Gulf Today

Britain needs gas backup for power plants


It is a hard decision that Britain has to make as many of its power plants get old. It either has to refurbish them with new technology or build new ones. If it does not, there is the real prospect that the lights would go off.

Britain needs power plants to supply 5 giga-watts (GW), and it wants to do it by using gas as a backup fossil fuel source even as it presses into service the renewable sources like nuclear and wind power. Without gas as backup, there could be blackouts in Britain. At the same time, Britain wants to achieve its net-zero goal of carbon emissions by 2050. So, it is resorting to hybrid power plants where gas is the backup source, and its carbon emissions impact will be controlled by technologi­es ensuring carbon captivity.

Experts are not, however, convinced by the gas option that Britain is looking at. In 2022, when Russia invaded Ukraine, and the West had imposed a ban on Russian gas supply, the prices of gas went up and it affected the electricit­y bills of common consumers in the country. The spike in power bills because of the disruption in Russian gas supplies had contribute­d hugely the cost of living crisis of Britons even as the country was recovering from the COVID-19 pandemic attack.

The fear is that Britain were to build new, or upgrade existing, power plants with gas as a backup fuel, the high price casts a long shadow on the electricit­y market. The solution that is being offered is the zonal market where the price of power would vary in each region, and it would not be at the peak level through the country.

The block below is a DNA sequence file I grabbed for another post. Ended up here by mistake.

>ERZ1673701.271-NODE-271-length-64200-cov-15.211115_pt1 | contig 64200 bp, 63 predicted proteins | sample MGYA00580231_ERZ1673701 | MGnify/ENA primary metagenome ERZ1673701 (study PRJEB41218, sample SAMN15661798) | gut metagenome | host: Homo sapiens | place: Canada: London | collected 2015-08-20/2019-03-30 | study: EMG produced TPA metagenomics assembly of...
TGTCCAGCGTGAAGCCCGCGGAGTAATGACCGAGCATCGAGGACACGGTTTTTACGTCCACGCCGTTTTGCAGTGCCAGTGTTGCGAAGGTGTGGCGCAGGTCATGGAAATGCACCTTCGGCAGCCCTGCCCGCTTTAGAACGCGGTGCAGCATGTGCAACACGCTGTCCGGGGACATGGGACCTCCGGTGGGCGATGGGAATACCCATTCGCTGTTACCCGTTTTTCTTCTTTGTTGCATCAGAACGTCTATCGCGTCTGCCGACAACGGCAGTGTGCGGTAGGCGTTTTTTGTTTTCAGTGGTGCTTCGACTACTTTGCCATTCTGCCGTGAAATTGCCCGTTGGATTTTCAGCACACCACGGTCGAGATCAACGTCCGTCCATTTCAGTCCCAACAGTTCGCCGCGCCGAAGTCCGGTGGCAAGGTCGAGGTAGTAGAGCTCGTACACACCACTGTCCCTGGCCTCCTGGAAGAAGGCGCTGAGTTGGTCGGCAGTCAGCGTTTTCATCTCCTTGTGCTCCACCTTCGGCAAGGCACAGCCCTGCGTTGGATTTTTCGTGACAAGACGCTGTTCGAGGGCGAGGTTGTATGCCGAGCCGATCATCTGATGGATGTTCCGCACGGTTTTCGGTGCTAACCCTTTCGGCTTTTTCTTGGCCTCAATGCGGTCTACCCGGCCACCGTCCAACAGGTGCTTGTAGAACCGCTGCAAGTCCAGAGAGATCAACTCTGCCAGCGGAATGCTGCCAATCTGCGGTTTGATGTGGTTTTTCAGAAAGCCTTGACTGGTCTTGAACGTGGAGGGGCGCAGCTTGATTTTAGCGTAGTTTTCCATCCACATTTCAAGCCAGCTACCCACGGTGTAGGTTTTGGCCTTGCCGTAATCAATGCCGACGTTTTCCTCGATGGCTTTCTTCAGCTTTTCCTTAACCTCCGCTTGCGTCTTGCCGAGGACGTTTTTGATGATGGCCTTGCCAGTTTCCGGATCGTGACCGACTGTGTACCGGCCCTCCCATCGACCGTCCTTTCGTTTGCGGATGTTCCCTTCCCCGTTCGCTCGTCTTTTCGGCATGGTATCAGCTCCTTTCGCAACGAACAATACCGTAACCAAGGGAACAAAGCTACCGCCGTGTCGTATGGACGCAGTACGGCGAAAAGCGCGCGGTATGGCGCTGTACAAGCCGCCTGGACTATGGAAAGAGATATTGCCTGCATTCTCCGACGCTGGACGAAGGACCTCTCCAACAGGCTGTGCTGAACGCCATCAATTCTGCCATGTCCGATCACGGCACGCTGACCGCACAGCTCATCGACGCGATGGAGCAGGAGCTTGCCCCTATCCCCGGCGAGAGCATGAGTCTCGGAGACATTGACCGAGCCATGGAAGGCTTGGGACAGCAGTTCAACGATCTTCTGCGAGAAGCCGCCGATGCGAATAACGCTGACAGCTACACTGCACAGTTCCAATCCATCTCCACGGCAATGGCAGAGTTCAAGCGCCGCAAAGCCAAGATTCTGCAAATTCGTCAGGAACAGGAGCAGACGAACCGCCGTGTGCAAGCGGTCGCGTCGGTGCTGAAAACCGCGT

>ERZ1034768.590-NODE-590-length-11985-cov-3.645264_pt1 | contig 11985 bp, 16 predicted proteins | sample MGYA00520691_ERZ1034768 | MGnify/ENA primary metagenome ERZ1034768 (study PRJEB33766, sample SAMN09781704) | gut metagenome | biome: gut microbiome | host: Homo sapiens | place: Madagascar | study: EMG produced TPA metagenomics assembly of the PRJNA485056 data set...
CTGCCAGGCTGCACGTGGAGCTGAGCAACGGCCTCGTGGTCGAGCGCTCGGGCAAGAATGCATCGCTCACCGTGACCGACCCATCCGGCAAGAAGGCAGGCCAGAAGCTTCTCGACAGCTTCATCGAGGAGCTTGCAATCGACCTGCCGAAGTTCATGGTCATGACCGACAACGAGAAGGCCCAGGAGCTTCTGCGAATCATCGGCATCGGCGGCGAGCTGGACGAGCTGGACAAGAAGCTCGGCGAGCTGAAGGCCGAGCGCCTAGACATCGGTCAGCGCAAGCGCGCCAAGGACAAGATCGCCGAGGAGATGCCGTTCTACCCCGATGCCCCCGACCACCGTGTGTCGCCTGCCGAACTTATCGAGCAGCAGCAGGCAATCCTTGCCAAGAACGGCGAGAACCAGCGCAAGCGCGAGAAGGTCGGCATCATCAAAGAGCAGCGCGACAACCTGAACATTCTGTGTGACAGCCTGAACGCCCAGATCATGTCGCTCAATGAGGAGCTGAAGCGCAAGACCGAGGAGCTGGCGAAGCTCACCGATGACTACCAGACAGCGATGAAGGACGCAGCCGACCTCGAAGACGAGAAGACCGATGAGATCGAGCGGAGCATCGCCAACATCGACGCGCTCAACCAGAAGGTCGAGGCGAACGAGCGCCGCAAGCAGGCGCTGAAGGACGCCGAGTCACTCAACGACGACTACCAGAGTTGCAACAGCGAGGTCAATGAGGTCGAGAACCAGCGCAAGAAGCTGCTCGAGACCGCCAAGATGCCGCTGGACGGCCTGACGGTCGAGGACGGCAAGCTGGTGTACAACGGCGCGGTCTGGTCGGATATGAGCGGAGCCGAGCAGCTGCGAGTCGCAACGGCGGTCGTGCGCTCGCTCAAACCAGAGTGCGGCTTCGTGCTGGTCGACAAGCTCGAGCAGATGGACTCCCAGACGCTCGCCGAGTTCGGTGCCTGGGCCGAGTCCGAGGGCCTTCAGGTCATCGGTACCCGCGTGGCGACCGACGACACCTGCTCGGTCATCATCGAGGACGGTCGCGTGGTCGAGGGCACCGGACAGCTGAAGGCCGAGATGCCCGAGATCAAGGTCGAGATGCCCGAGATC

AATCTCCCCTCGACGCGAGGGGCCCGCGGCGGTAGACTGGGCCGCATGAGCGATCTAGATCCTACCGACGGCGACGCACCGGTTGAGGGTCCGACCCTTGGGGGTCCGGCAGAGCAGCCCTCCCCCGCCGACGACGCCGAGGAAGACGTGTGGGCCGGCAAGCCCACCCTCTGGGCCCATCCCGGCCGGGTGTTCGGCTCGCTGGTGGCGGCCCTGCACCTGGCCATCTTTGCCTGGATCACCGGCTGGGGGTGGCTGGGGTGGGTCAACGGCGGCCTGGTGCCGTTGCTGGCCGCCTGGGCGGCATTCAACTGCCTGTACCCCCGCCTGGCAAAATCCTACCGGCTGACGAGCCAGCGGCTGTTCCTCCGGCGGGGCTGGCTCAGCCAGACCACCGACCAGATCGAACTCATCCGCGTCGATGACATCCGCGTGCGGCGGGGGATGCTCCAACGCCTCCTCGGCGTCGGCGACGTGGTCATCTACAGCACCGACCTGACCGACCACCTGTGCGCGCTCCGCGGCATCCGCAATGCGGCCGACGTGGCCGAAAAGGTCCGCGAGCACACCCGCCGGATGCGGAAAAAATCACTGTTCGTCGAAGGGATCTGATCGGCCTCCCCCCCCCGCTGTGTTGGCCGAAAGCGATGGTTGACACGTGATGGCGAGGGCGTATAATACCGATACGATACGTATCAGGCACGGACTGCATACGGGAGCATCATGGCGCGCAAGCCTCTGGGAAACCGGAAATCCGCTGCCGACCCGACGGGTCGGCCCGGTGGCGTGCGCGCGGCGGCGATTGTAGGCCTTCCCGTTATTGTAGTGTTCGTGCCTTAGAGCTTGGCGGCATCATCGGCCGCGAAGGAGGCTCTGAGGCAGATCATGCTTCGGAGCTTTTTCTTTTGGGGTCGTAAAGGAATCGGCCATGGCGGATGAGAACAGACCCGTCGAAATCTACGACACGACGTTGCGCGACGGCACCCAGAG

Britain’s Energy Minister Claire Coutinho stated the hard choice facing the country quite bluntly. She said, “Without gas backing up renewables, we face the genuine prospect of blackouts…we will not let ourselves be put in that position.” Dr. Dough Parr, policy director of Greenpeace in the United Kingdom expresses his misgivings about the government’s plan. He said, “The government’s cunning plan to boost to meet energy security and meet our climate goals is to make Britain more dependent on the very fossil fuel that sent our bills rocketing and the planet’s temperatur­e soaring.”

What Coutinho has stated is the harsh reality. The renewables would not be able to ensure uninterrup­ted power supply across the country with a backup from the fossil fuel, the tried and tested resource. What is required and what the British government promises to do is to incorporat­e technologi­es to contain carbon emissions. It also means that there is a pressing need to find more efficient ways of getting reliable power supply from renewables alone.

The fact is the dependence on fossil fuels needs to be reduced to control carbon emission and to contain the rise in temperatur­e to the 1.5 Degrees Celsius increase to the 2005 level.

The ideal solution would of course be to switch completely over to the renewables, and to phase out fossil fuels. Realistica­lly speaking, this looks a utopian ideal as of now. That is why, there is need to find a compromise which would be to increase the share of renewable sources of power and proportion­ately reduce the share of fossil fuels.

And if ways are found to make the renewable energy as feasible and reliable source of energy, then the transition to the greening of the energy system would be smooth. There is progress to be made in the technologi­es involving the renewables, and it should happen sooner than later. But the transition period is one of a mix of fossil fuels and renewables.

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